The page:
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EditorialHit militants wherever they are

Hit militants wherever they are

Ever since the outlawed Tehreek-i-Taliban Pakistan (TTP) ended its ceasefire with the government, attacks throughout the country have risen. The main target has been the security personnel. Various think tanks that keep a record of militant activities and casualties have recorded an upsurge in attacks and fatalities. A recent report prepared by a think-tank, the Centre for Research and Security Studies (CRSS), showed a drastic increase in the number of casualties as a result of militant attacks and counterterrorism operations in the first quarter of the current year.

It reported that as many as 854 people were killed or injured in the period under consideration. According to details, 358 people lost their lives and 496 were injured in 219 terrorist attacks and counterterrorism operations during the January-March period. As many as 245 people died in Khyber Pakhtunkhwa alone, which was 68 percent of the total death toll. This was followed by Balochistan, where the number of deaths was 64, which was calculated at 18%.

January remained one of the deadliest months since July 2018, with 134 people losing their lives and 254 getting injured in about 44 terrorist attacks across the country. According to the CRSS report, January also proved fatal for security forces, with the death toll recorded at 111. This was the second-highest number of fatalities among security personnel in a single month, second only to July 2014, which recorded 118 deaths.

There was an uptick in the casualty number among security and government officials, with 167 deaths recorded in the first quarter of this year compared to 88 deaths reported in the same period last year.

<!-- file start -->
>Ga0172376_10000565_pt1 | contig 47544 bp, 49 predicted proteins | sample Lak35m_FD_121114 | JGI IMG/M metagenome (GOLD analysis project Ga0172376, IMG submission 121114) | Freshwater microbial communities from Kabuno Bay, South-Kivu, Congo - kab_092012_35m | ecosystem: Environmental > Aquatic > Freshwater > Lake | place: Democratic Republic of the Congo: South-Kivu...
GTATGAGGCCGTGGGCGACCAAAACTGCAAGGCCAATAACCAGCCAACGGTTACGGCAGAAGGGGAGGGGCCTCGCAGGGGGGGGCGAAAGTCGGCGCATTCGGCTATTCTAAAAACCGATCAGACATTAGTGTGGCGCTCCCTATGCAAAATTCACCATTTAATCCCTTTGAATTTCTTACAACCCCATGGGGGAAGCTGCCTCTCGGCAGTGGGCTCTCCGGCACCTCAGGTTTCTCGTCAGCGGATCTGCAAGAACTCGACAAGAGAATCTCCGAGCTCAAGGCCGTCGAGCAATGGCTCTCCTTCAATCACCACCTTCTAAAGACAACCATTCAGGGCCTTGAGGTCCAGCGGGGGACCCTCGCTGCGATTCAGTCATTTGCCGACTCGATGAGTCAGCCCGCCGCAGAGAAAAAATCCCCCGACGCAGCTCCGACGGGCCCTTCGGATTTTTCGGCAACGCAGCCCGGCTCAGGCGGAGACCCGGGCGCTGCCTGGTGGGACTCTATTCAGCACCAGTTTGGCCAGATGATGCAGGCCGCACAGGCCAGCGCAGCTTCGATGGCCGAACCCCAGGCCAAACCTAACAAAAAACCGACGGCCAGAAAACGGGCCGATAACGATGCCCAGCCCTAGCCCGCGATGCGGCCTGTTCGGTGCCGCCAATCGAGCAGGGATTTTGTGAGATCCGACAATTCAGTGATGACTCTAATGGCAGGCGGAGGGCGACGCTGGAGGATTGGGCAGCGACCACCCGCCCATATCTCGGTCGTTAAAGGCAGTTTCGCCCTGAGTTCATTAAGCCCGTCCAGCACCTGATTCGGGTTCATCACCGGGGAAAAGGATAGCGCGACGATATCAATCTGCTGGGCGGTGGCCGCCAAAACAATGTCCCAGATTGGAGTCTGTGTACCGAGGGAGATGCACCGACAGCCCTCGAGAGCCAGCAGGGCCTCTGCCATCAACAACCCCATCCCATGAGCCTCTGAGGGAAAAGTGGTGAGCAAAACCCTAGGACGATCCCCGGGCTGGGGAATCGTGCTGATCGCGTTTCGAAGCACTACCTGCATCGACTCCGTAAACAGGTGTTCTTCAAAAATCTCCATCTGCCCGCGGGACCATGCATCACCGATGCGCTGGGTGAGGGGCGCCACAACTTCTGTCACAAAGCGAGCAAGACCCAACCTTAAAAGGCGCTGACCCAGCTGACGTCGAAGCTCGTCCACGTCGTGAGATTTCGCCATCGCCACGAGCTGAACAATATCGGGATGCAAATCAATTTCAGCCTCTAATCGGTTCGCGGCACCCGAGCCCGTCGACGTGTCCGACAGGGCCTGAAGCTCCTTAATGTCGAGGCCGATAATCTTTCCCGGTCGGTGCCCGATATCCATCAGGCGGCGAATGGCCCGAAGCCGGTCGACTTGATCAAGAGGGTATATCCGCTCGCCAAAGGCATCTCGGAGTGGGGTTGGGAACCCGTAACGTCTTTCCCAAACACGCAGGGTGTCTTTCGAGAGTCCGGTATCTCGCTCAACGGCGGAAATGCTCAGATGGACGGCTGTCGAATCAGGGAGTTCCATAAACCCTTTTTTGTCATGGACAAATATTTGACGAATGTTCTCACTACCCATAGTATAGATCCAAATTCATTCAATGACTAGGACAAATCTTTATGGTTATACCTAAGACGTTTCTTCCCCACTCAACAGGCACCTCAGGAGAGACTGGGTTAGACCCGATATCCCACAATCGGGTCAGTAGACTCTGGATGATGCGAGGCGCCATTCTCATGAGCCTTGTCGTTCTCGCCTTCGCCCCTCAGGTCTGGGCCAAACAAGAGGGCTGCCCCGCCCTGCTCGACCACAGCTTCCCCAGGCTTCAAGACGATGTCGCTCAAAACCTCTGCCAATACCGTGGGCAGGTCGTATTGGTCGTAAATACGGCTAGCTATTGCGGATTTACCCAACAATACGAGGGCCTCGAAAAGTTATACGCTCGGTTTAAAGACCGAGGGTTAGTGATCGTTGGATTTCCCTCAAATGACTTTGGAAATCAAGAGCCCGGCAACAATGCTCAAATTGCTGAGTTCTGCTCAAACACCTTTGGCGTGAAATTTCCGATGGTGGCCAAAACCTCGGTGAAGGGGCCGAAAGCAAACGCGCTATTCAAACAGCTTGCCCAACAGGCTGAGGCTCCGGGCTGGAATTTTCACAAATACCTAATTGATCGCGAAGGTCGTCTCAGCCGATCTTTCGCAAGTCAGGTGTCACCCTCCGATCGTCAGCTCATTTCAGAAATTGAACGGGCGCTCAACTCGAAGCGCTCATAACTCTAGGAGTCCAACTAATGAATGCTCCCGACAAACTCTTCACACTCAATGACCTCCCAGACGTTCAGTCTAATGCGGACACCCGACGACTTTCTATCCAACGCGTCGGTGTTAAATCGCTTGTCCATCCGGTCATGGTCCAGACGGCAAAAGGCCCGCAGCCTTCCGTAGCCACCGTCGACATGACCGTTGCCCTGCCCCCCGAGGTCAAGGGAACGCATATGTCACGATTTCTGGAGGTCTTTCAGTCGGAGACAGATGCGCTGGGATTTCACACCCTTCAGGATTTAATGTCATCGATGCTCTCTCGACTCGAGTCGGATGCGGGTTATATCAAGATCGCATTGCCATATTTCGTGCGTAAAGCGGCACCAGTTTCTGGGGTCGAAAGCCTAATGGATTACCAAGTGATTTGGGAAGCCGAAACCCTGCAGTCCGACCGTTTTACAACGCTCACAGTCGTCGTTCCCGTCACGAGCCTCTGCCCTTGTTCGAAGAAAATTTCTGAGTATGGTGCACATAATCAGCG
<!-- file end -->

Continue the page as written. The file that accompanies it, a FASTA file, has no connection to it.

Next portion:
However, the report said, the number of civilian deaths dropped in the given period. As per data, the number of civilians who died in the attacks was 63, which was half the figure compared to 136 last year.

According to statistics released by another think tank, the Pakistan Institute for Conflict and Security Studies (PICSS), Khyber Pakhtunkhwa remained one of the worst areas. Recently, the top military authorities reviewed the anti-terror strategy, calling for a collective approach that involved the entire nation and the government to eradicate terrorism. It has been seen lately that intelligence-based operations against militants have increased. The overall security environment was reviewed at the 257th core commanders conference, which was presided over by Army Chief of Staff Gen Asim Munir.

The conference highlighted the need to adopt a “whole-of-the-nation and whole-of-the-government approach to eradicate the menace of terrorism on a  long-term basis”. In a recent interview, Defense Minister Khawaja Mohammad Asif said Afghan oil was still being used by the militants to attack Pakistani territory, and warned that if the Afghan authorities did not act, Pakistan would be compelled to target the militants in Afghanistan. This was the message Islamabad should have given long ago.

Pakistan has been bearing the brunt of militant attacks, while the Afghan government is looking the other way. There is a need to launch another operation and clear our territory of militants. And if required, precision attacks against TTP operatives in Afghanistan should be carried out. Our authorities should remember that nothing is more important than the lives of our citizens and our security personnel.

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